Kentucky Treasures EndowmentIn 2008, concerned Kentuckians established the Kentucky Treasures Endowment to make it possible for the Kentucky Historical Society (KHS) to purchase, preserve and present endangered pieces of Kentucky's past. Realized through a planned gift from Richard C. Brown, the Kentucky Treasures Endowment encourages financial donations for this purpose.
KHS receives no public funds to purchase paintings, documents, furniture, silver, porcelain and textiles of extraordinary craft or historical significance - signature pieces of Kentuckiana. Conservation care, essential to preserving precious pieces of our past, is paid for with private donations. All exhibitions - on the road, online and on-site at the KHS campus - rely upon the generosity of commited people who want to ensure that our children know what it means to say, "I, too, am a Kentuckian."
Kentucky Treasures Endowment monies have helped make possible "Great Revivals: Kentucky Decorative Arts Treasures." Guest curated by Estill Curtis Pennington, this exhibition enabled KHS to showcase signature pieces that had not been seen by Kentuckians for decades. At the Old State Capitol through 2014, "Great Revivals" demonstrates a renewed commitment to showcase Kentucky's historic treasures.
Artifacts supported by the Kentucky Treasures Endowment include a magnificent piece that was crafted by Kentucky native Kate Mosher. She studied with Benn Pitman at the Art Academy of Cincinnati and was active in a group of female woodcarvers trained in Cincinnati. Her work was selected to be displayed at The Centennial Exposition in Philadelphia and at the Chicago World's Columbian Exposition. This piece had never been exhibited until the Kentucky Treasures Endowment Fund made it possible.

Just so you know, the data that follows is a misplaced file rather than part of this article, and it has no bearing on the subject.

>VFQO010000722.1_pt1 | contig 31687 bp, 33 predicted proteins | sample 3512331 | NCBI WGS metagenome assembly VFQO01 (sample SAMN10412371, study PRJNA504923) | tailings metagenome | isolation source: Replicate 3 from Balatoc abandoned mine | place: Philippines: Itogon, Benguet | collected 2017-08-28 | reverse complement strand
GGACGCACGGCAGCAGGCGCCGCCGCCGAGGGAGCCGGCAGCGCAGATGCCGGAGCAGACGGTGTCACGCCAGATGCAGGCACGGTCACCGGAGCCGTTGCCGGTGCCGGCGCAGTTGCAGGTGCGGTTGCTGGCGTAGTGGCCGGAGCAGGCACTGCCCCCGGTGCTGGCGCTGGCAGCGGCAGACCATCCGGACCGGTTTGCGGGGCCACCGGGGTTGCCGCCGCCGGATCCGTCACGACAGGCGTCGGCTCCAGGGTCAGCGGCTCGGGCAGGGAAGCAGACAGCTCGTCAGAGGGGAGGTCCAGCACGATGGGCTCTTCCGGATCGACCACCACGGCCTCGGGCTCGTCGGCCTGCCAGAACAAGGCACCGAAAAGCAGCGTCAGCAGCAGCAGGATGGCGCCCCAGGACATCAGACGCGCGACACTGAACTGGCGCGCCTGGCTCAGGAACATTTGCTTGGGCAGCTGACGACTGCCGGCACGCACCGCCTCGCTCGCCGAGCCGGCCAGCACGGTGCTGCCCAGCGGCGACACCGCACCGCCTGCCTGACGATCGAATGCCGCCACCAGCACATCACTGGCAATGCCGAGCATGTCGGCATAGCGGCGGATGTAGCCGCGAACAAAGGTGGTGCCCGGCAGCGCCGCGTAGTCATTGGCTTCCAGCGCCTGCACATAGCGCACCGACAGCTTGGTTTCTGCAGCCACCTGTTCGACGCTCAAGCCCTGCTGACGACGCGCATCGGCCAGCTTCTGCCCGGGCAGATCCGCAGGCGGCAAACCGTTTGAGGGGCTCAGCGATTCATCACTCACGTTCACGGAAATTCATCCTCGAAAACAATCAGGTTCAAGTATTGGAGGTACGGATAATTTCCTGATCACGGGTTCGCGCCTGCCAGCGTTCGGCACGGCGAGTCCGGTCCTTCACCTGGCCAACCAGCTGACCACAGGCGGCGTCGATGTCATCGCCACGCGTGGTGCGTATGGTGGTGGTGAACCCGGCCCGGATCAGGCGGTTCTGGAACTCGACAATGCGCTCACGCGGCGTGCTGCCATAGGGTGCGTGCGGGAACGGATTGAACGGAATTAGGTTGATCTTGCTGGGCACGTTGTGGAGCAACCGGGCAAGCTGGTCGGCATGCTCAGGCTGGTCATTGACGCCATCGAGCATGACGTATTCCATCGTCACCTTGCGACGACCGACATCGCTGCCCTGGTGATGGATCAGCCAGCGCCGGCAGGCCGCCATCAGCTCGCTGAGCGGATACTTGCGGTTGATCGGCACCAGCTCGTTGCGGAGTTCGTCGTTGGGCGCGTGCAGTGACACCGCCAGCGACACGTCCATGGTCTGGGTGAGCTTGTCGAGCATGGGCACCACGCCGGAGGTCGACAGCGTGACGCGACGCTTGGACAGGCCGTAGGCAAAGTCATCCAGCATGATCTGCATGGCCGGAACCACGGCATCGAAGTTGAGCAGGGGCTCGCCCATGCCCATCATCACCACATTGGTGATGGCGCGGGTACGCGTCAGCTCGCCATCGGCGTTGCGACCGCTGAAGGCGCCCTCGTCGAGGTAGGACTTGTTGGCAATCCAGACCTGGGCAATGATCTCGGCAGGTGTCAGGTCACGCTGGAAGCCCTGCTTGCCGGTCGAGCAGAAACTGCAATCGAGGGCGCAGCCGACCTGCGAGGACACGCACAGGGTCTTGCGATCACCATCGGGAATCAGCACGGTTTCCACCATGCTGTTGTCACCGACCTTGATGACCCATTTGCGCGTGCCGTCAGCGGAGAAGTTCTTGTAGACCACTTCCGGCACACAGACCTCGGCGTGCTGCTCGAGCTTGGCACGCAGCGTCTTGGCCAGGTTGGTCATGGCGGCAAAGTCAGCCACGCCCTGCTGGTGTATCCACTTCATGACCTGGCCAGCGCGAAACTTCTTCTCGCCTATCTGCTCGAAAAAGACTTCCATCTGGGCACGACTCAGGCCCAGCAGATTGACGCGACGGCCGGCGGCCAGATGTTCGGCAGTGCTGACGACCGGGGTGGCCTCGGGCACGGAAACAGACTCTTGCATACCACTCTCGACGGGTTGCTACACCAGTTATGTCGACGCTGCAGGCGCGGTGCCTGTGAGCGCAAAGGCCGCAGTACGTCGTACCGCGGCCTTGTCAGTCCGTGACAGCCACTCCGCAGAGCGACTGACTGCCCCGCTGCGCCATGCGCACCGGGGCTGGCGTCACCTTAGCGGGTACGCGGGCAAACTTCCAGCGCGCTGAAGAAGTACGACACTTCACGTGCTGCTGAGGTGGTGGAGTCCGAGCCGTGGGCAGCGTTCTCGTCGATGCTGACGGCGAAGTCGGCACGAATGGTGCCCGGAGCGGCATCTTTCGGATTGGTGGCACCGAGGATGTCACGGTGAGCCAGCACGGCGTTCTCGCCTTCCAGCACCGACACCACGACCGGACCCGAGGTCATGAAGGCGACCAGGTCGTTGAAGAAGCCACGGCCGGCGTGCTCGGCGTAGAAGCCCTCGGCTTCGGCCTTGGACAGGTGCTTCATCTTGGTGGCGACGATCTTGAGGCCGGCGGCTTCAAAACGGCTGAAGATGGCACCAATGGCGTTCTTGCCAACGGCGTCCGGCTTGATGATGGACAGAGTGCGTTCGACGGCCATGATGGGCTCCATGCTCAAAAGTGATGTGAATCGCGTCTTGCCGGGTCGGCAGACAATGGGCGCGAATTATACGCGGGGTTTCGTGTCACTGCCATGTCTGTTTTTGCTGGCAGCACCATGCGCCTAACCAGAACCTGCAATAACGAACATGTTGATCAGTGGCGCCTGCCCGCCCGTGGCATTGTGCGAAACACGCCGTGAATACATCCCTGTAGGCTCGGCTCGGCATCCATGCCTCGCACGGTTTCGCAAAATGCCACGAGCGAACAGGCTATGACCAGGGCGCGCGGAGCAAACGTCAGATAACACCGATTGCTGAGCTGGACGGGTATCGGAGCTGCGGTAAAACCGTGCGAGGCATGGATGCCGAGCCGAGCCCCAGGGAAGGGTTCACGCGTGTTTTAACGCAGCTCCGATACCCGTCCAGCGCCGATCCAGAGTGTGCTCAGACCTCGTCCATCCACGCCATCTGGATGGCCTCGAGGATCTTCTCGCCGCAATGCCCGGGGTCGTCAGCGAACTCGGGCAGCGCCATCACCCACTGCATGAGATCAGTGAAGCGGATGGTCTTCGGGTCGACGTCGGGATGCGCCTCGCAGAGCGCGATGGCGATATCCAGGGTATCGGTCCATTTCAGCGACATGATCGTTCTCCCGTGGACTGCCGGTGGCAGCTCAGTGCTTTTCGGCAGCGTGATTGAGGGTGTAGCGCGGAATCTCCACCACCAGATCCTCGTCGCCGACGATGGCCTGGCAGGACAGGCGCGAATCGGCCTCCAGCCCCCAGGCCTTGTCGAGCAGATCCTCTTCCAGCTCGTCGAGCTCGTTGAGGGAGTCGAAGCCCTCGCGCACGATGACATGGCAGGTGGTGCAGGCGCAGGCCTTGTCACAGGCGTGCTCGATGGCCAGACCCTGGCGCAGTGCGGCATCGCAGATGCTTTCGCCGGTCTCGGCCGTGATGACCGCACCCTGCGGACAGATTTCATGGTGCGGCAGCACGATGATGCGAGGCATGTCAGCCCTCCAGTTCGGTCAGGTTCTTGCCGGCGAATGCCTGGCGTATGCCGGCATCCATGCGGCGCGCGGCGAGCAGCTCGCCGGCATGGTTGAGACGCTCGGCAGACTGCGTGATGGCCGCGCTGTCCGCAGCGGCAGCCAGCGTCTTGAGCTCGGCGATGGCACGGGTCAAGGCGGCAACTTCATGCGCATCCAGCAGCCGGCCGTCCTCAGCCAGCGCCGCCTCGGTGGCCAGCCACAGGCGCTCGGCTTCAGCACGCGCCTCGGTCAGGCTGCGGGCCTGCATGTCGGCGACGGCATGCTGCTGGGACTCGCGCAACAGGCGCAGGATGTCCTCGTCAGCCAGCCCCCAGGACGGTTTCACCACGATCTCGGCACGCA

The needs for preserving important pieces of Kentucky's past, however, extend beyond that project. The "Kentucky Military Treasures" online exhibition has brought to light conservation needs within KHS's military history collections.
One more example is the frock coat that was worn by Joseph P. Nuckols while serving as colonel of the 4th Kentucky Infantry, C.S.A. A native of Barren County, Nuckols rose through the ranks of the Confederate army during the Civil War. Wounded at Shiloh, Murfreesboro and Chickamauga, he survived to become adjutant general of Kentucky in 1879. The Kentucky Historical Society purchased the coat in 1992. With support from the Kentucky Treasures Endowment, the KHS hopes to be able to display more important historic pieces like this during the Civil War Sesquicentennial.
Help save and share our Kentucky story with tomorrow's children, families and students. Make an online gift today to the Kentucky Treasures Endowment at the KHS Foundation giving page